Abstract: We examine how trustworthy behaviour can be achieved in the financial sector. The task is to ensure that firms are motivated to pursue long-term interests of customers rather than pursuing short-term profits. Firms’ self-interested pursuit of reputation, combined with regulation, is often not sufficient to ensure that this happens. We argue that trustworthy behaviour requires that at least some actors show a concern for the wellbeing of clients, or a respect for imposed standards, and that the behaviour of these actors is copied in such a way that it becomes a behavioural norm. We briefly suggest what such behavioural norms might need to be if trustworthy behaviour is to be achieved, and consider how they might be supported; we describe the research that is necessary in order to understand these norms in more detail. We argue that the norms of traders are different from the norms of those engaged in other activities, since they are inevitably self-interested, and we consider the risk that traders’ norms might undermine those of other actors. We analyse the task for governance in dealing with this problem, and the role which leadership by a corporate board and management might play in doing this. We describe the need for further research in to describe how this might be done.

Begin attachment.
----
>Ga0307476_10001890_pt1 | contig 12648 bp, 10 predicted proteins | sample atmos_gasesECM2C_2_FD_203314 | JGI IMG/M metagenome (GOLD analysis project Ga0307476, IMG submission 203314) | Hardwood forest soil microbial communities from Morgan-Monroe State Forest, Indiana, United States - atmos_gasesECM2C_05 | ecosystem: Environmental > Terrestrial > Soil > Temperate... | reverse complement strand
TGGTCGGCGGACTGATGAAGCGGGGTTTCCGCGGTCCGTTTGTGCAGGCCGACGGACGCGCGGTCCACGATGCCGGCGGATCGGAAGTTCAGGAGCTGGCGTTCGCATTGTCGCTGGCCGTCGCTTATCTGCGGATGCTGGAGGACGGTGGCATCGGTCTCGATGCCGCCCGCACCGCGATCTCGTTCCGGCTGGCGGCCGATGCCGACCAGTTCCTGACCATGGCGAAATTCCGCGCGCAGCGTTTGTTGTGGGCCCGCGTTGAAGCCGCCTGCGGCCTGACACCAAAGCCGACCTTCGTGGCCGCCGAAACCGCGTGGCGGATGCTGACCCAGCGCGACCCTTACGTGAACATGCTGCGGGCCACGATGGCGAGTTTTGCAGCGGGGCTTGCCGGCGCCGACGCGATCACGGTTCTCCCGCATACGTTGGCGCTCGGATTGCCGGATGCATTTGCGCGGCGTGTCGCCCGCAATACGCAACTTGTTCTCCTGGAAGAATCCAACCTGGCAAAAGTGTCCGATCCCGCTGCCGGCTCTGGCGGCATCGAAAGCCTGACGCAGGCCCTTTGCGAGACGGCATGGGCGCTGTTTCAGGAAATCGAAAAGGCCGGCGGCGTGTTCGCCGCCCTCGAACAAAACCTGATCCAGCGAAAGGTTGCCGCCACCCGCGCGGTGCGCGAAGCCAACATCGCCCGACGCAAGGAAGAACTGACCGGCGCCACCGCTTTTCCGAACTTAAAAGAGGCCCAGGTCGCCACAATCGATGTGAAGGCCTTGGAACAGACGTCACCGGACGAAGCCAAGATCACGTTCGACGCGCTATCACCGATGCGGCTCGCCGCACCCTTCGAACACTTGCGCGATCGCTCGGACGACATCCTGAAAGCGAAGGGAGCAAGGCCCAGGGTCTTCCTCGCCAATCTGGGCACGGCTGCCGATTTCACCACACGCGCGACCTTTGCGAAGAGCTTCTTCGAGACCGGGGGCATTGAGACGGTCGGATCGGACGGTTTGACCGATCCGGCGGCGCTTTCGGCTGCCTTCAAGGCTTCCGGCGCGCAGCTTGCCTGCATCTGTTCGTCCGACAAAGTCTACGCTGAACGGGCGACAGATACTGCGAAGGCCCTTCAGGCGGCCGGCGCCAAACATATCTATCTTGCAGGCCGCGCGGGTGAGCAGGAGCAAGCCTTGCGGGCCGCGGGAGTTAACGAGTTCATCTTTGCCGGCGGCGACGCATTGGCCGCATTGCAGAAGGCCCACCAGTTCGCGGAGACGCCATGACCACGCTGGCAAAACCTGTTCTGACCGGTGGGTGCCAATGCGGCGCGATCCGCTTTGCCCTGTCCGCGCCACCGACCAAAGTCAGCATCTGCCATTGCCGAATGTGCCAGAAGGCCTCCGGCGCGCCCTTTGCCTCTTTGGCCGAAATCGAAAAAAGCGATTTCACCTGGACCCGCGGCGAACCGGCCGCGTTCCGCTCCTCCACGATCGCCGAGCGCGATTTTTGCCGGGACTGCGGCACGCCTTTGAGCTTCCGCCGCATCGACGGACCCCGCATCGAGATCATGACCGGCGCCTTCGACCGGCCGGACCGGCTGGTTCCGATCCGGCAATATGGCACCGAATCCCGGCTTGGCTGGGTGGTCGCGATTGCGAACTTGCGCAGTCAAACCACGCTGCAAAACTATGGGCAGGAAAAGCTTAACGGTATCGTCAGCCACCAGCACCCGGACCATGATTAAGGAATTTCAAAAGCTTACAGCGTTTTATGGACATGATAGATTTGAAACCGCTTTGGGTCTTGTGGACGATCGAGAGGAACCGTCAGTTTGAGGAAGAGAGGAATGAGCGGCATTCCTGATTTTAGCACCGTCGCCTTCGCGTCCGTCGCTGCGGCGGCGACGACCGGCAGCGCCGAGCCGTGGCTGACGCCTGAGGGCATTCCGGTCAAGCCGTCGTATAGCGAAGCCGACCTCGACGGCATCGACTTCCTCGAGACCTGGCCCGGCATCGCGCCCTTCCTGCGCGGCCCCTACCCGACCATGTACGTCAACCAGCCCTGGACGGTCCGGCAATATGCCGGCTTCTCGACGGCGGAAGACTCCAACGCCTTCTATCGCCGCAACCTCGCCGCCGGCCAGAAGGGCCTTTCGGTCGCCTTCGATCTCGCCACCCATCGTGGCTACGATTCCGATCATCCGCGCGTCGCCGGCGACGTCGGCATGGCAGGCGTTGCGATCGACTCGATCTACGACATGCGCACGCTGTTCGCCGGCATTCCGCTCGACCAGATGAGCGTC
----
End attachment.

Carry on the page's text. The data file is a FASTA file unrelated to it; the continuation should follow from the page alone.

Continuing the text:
Article posted to Journal of the British Academy, volume 6,
supplementary issue 1 (Reforming Business for the 21st Century).
Number of pages: 25 (pp. 131-155)
Publication date: 19 Dec 2018
Author: Aisling Crean, Natalie Gold, David Vines and Annie Williamson
Publisher: Journal of the British Academy